(correct) that the left-wingers in Britain were waffling (being evasive) about their position on the issue of the Falkland Islands, which had been taken over by Argentina

The humor comes from reading “British” as a noun instead of an adjective, “left” as a verb instead of as a noun and “waffles” as a direct object noun instead of as a verb.

2.  The second examples might be read to mean either

(incorrect) that an eye fell from a shelf.

or

(correct) that bottles of drops for the eyes have been removed from the shelves of stores (perhaps because they were contaminated)

The humor comes from reading “eye” as a subject noun instead of as an adjective and “drops” as a verb instead of as a subject noun.

3. The third example might be read to mean either

(incorrect) a teacher hit children who were idle.

or

(correct) labor stoppages by teacher make their students idle because they can’t go to school

The humor comes from reading “teacher” as a subject noun instead of as an adjective, “strikes” as a verb instead of a subject noun and “idle” as an adjective instead of as a verb.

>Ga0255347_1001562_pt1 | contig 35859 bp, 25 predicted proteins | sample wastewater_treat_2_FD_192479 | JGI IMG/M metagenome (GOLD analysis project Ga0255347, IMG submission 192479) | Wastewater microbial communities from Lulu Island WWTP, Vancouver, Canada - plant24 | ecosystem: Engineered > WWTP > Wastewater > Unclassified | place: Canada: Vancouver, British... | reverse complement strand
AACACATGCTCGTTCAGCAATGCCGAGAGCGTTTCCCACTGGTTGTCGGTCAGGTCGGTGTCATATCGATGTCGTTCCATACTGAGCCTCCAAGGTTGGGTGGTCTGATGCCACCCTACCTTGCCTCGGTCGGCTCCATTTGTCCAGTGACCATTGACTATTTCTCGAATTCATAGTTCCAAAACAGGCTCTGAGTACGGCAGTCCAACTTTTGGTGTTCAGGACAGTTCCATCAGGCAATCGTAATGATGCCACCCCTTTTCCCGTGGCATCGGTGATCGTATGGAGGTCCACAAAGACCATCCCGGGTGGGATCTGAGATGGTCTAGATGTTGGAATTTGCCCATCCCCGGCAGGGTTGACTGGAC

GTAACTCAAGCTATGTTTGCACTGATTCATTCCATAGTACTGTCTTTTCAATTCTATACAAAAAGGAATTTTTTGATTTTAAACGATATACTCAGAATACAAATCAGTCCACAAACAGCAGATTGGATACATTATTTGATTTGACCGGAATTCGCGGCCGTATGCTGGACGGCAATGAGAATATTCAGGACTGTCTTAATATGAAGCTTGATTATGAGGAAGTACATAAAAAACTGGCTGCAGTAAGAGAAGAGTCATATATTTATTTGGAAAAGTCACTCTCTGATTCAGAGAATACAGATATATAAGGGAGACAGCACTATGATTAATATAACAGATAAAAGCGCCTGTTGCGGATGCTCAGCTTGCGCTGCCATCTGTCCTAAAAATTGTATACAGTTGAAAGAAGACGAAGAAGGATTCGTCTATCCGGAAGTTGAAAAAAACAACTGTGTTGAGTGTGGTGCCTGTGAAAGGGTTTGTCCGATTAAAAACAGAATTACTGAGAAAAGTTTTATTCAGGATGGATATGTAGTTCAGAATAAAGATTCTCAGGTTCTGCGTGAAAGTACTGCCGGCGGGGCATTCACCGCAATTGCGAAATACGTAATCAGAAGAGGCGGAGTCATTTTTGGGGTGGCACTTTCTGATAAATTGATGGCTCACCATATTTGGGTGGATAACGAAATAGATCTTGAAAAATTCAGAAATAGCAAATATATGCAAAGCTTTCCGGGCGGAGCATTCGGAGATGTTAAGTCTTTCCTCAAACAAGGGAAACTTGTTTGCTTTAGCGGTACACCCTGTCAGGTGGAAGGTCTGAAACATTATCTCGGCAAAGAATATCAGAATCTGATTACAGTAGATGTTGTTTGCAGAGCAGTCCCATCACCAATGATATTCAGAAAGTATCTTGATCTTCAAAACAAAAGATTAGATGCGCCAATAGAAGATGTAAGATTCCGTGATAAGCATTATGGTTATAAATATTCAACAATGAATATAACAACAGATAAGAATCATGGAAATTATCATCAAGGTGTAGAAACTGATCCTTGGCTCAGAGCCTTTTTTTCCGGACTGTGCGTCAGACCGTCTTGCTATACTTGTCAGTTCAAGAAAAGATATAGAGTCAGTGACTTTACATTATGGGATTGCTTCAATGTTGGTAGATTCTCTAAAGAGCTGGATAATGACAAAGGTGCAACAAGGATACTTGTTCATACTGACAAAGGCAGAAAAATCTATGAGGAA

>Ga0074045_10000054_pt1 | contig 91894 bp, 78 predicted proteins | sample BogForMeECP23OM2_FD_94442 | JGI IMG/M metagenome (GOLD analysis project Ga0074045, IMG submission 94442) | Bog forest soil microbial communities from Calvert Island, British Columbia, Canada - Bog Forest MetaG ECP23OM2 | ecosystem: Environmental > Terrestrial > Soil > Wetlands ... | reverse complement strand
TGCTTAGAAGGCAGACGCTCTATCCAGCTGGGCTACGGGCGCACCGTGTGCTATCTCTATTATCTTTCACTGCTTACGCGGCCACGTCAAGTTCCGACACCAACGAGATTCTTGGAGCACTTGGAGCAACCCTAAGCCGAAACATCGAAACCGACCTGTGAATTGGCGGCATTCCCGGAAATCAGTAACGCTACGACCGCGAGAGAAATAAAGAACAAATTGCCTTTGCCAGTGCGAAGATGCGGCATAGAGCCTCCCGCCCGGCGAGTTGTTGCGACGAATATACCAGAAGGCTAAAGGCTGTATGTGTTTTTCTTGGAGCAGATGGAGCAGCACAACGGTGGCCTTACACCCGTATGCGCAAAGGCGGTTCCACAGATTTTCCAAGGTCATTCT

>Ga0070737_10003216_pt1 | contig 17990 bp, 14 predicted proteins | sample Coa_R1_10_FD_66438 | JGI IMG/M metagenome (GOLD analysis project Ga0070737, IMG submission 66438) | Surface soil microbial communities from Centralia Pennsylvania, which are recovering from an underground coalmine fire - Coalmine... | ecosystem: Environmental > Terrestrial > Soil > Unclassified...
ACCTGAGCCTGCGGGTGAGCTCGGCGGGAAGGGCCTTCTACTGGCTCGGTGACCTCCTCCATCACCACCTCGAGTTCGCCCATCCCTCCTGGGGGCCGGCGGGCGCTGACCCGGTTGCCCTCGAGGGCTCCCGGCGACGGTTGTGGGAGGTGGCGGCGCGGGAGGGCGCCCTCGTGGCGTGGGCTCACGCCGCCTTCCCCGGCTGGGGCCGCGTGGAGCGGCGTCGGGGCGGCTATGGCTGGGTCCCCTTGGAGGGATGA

These examples are likely to startle native speakers which is why Lederer put them in his book.  However, native speakers will quickly figure out what was intended.  Foreign speakers, especially those who have learned English for occasional use as an international language, may be subject to a much deeper confusion.

Students of Esperanto do not run into these difficulties because most of the words of the language come with little tags, endings, which identify their part of speech and their function:

       The ending –o identifies a word as a noun.

       The ending –a identifies a word as an adjective.

       The ending –j identifies a word as in the plural.

       The ending –n identifies a word as a direct object.

       The ending –e identifies a word as an adverb.

In addition to these there are six simple verb endings which indicate that a word is a verb and tells the tense or mood of the verb:

       The ending –i identifies a word as a verb in the infinitive.

       The ending –as identifies a word as a verb in the present tense.

       The ending –is identifies a word as a verb in the past tense.

       The ending –os identifies a word as a verb in the future tense.

       The ending –u identifies a word as a verb in the imperative mood.